When couples split, custody battles occur over dogs as much as they do over children. Pet custody can be a tricky and emotional world. In the past five years, 27 percent of lawyers reported an increase in pet custody cases, most of these being over dogs.
When Formosa Hsu and her ex-partner Joseph split, the couple didn’t have any children but they did spend years trying to decide how to split the time with their beagle mix Pupineya, a dog they adopted together when he was 3 months old.
Joseph, a 33-year-old software engineer, could not bear the thought of not seeing his dog again, and Formosa felt the same.
In the end, they finally struck a deal, with the dog splitting his time between the two, even though the former couple live on opposite sides of the country. The dog spends six months in Virginia, and six months in British Columbia.
“These days, pets are just as important as kids, sometimes even more important,” says Debra Hamilton, a mediator from Armonk, New York.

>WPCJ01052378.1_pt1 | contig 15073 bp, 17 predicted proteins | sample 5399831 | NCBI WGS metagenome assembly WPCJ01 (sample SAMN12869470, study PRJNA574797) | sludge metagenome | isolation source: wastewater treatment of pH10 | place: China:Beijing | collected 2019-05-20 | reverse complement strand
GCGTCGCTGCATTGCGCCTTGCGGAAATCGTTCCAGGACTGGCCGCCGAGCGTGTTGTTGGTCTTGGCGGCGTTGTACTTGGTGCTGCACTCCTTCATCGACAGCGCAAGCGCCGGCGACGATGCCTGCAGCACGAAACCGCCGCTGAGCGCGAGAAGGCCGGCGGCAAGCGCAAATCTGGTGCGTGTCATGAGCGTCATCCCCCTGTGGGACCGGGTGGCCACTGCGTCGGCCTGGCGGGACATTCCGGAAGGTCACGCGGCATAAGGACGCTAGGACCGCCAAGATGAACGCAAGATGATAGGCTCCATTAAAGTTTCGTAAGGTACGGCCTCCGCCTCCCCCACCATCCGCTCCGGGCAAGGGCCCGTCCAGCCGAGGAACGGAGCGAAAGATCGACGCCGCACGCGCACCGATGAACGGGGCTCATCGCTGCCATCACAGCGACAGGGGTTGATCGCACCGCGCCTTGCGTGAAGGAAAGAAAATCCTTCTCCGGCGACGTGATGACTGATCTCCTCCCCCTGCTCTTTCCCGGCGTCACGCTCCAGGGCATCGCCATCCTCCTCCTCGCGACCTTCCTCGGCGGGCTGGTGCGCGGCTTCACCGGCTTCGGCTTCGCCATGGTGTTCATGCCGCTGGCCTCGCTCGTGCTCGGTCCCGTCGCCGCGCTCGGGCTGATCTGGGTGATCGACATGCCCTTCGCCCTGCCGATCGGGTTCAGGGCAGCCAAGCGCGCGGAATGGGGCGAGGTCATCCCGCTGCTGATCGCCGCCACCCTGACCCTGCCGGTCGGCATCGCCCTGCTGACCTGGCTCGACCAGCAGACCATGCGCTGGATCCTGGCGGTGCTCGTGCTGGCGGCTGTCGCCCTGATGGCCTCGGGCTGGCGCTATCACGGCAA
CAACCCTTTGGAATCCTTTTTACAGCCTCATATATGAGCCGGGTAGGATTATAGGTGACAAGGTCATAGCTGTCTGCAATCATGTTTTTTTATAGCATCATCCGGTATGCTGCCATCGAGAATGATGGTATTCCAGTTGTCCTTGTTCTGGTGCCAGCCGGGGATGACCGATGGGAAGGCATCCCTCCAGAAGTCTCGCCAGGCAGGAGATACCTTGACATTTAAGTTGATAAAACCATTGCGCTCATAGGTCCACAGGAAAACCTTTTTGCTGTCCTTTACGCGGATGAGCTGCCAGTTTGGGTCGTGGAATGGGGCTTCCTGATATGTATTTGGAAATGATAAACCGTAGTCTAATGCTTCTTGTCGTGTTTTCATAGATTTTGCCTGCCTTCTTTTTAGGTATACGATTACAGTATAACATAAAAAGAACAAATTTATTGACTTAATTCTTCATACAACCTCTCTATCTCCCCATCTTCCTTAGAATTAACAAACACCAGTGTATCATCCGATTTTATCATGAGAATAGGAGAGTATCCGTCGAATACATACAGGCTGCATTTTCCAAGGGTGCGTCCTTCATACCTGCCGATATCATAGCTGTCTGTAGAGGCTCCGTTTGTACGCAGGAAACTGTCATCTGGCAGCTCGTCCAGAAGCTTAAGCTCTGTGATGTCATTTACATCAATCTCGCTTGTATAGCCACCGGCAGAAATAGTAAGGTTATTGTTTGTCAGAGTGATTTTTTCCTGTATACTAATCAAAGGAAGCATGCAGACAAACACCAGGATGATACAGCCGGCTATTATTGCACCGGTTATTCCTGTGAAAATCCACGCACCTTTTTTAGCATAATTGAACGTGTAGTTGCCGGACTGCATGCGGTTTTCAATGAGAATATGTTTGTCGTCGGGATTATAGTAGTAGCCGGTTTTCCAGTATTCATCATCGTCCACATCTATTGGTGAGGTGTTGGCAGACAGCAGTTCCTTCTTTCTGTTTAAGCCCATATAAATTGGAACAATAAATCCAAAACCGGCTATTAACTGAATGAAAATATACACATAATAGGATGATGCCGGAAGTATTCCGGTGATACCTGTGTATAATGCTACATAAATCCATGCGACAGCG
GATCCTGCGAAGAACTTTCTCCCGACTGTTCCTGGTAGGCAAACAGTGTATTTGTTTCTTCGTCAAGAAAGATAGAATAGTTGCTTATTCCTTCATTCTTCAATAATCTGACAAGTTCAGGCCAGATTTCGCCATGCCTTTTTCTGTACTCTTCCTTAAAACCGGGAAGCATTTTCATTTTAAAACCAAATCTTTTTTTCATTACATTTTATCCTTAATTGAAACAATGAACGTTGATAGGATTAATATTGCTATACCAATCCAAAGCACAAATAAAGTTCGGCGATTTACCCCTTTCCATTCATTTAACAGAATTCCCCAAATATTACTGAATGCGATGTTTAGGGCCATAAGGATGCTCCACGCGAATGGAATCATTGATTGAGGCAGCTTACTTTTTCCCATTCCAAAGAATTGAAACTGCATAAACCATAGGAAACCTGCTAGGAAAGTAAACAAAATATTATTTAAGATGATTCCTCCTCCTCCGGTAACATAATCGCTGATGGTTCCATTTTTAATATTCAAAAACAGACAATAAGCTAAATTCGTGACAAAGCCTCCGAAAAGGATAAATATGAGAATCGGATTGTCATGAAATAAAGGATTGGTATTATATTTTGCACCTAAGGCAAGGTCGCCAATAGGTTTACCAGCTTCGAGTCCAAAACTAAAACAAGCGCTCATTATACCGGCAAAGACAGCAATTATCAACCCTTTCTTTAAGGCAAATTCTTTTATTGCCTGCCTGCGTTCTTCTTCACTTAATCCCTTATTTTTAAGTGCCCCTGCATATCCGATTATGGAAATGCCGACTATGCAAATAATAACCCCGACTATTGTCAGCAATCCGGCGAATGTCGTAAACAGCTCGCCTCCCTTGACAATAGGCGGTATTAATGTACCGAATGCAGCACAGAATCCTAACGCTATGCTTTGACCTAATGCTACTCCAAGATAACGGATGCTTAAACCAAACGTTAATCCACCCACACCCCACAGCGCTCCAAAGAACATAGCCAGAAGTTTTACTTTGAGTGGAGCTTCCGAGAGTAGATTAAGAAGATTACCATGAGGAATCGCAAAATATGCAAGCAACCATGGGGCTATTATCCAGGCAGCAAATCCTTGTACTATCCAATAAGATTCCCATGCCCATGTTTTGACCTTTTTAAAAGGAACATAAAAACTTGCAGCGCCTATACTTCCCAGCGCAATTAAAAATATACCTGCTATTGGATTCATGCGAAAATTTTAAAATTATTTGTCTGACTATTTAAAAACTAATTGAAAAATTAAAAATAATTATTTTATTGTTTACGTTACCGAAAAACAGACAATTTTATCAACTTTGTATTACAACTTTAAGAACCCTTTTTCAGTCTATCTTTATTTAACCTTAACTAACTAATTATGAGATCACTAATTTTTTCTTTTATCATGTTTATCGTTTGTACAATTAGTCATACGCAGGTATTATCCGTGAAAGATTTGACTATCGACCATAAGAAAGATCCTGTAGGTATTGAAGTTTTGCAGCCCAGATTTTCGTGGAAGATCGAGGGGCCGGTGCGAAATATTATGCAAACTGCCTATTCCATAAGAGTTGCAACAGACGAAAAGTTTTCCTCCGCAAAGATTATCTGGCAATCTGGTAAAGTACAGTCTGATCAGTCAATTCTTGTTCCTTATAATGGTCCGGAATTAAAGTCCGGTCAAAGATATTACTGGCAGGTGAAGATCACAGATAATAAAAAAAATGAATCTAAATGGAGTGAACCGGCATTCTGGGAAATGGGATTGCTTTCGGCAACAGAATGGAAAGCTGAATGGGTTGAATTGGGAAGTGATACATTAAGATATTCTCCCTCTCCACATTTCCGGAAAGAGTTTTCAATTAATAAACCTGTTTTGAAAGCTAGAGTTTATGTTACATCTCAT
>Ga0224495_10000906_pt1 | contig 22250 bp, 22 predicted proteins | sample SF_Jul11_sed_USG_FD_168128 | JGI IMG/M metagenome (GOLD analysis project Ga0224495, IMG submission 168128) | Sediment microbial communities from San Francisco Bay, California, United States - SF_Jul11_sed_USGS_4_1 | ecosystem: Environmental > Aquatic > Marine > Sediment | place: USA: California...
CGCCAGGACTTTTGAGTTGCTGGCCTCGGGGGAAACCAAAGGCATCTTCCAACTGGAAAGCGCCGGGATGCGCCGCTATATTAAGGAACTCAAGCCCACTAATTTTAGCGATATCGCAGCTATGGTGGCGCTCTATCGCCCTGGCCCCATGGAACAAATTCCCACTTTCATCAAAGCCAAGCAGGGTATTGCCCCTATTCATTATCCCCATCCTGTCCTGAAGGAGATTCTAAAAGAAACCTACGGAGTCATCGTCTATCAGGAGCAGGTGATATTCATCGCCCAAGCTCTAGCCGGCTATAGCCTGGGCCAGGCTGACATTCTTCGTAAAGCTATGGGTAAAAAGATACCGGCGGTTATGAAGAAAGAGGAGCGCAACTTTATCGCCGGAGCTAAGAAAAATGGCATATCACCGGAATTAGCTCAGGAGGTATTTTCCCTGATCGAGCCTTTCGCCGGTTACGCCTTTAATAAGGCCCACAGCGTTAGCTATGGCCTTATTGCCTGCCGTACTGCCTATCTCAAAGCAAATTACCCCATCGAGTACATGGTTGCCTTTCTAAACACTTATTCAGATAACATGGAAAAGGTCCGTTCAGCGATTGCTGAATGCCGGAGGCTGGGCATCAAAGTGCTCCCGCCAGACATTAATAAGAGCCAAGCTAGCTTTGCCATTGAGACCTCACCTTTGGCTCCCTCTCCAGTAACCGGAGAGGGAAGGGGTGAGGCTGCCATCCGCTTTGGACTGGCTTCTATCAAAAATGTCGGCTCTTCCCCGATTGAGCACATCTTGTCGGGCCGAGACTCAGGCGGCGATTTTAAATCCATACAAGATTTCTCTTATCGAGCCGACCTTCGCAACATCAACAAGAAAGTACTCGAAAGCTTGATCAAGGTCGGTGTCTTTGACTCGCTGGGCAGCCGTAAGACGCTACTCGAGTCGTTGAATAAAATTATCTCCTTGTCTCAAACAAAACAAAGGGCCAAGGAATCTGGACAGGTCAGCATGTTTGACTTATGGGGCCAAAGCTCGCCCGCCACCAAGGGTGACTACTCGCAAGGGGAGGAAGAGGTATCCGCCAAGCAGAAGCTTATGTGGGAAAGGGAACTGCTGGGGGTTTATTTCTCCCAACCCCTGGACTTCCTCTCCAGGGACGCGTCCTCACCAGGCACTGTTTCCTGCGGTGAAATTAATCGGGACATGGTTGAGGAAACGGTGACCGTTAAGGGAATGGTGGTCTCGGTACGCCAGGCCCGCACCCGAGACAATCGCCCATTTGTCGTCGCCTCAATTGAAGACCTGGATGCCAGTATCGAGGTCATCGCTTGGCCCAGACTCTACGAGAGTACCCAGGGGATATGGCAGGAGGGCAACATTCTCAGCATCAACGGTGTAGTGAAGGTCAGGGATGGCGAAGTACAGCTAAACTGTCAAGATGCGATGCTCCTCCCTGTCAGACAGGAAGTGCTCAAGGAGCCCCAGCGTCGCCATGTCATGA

Years ago, the issue of pet custody rarely emerged in divorce proceedings. Now you see it in about half of cases, Hamilton estimates. With about 10 percent of divorces getting “rough and rocky” with custody battles over dogs and cats, she says. When couples do have children, the typical arrangement is that the dog or cat will go wherever the kids go.
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Custody battles over dogs can also involve money issues, as raising a dog can be expensive, especially in larger cities. A higher earning partner may end up having to give dog support to cover pet care costs, even if they only have the dog half the time.
After Formosa and Joseph finally settled their custody case over Pupineya, with Joseph having to handle most of the pet care costs and cross country airplane expenses, both are happy the matter is settled.
“My life was never complete until adopting the pup,” says Formosa.